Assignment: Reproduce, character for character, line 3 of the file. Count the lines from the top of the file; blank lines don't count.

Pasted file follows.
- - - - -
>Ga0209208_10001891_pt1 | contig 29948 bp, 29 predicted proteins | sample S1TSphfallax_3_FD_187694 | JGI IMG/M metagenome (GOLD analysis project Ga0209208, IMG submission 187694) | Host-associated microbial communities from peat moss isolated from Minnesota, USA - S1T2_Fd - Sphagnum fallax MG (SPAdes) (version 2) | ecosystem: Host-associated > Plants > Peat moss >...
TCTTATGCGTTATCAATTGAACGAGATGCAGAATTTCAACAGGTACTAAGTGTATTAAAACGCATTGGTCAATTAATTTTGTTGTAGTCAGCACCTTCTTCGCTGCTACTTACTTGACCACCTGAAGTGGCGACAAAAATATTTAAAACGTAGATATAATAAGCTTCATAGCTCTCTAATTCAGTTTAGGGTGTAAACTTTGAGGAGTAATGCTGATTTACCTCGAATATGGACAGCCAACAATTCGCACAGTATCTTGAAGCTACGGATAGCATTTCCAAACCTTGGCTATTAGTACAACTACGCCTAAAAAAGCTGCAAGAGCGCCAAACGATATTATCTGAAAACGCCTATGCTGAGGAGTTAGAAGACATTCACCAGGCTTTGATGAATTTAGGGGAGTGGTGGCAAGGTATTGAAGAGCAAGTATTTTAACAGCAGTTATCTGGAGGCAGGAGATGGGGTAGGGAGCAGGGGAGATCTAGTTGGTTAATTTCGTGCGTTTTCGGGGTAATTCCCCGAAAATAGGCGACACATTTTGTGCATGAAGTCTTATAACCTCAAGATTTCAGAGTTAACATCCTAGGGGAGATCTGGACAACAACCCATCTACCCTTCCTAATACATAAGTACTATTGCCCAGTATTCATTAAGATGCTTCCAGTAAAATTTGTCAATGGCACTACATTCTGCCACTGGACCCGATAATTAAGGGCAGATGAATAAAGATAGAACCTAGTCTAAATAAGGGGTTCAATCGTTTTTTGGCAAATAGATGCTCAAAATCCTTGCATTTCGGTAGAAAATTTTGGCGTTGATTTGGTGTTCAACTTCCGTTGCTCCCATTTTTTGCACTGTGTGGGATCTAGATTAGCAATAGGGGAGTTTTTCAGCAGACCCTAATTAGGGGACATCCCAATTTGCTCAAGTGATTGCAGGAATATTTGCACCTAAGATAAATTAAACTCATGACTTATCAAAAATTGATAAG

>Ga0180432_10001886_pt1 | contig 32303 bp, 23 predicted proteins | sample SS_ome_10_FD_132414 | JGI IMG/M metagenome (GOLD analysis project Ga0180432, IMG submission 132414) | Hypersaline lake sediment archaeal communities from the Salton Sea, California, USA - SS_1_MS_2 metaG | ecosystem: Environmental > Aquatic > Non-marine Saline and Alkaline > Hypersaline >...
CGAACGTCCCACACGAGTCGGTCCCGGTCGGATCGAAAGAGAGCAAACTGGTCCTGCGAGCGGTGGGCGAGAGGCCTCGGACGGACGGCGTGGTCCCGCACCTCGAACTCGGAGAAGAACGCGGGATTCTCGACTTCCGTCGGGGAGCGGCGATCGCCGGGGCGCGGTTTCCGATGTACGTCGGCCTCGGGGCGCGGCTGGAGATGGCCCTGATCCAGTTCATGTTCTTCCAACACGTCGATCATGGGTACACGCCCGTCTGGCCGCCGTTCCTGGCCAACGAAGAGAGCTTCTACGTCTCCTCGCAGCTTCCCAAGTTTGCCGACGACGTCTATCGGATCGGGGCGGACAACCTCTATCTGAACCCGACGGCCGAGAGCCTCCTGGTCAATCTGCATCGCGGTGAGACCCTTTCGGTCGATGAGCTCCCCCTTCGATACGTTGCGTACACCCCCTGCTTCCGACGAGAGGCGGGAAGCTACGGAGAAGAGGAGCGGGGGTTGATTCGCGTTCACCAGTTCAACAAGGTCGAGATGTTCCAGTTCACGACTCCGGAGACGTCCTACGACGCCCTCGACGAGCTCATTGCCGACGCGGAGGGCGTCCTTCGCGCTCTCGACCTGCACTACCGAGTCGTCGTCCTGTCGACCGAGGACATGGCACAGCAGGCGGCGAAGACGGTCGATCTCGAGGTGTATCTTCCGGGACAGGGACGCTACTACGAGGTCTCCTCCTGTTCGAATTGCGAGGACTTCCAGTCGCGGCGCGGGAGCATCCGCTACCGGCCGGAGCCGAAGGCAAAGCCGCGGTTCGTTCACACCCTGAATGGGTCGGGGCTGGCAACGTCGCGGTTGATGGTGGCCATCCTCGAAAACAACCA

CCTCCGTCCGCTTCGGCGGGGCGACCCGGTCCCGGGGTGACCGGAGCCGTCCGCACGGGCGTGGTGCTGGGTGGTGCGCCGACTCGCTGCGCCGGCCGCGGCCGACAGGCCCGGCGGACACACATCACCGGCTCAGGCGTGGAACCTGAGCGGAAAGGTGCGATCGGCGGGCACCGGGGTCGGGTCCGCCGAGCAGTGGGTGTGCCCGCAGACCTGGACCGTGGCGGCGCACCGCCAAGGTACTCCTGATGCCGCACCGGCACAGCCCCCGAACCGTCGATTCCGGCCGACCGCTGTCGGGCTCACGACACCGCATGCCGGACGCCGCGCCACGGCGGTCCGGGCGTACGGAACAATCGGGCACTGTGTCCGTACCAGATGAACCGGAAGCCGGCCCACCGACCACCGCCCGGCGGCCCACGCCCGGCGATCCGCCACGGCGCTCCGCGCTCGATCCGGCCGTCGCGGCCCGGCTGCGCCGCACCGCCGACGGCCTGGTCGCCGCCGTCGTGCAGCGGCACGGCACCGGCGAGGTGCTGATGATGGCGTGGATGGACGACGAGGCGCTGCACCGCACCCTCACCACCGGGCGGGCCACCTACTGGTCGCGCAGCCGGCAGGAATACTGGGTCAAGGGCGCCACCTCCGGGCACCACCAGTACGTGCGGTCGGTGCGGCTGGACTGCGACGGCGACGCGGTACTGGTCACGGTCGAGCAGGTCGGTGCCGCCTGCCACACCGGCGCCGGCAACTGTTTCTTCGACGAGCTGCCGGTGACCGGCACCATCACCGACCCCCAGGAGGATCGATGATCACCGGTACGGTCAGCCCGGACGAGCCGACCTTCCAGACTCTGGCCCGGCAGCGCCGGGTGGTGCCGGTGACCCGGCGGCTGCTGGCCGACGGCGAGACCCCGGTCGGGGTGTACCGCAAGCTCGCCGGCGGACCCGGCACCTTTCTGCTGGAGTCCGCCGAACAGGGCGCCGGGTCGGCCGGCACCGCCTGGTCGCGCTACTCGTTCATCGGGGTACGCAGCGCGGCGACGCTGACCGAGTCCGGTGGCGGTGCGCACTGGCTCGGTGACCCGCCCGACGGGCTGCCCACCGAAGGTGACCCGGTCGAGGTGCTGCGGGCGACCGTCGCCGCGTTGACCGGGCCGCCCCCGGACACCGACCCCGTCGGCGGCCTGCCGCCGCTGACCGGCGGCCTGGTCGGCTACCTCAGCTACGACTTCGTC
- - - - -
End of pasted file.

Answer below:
>Ga0180432_10001886_pt1 | contig 32303 bp, 23 predicted proteins | sample SS_ome_10_FD_132414 | JGI IMG/M metagenome (GOLD analysis project Ga0180432, IMG submission 132414) | Hypersaline lake sediment archaeal communities from the Salton Sea, California, USA - SS_1_MS_2 metaG | ecosystem: Environmental > Aquatic > Non-marine Saline and Alkaline > Hypersaline >...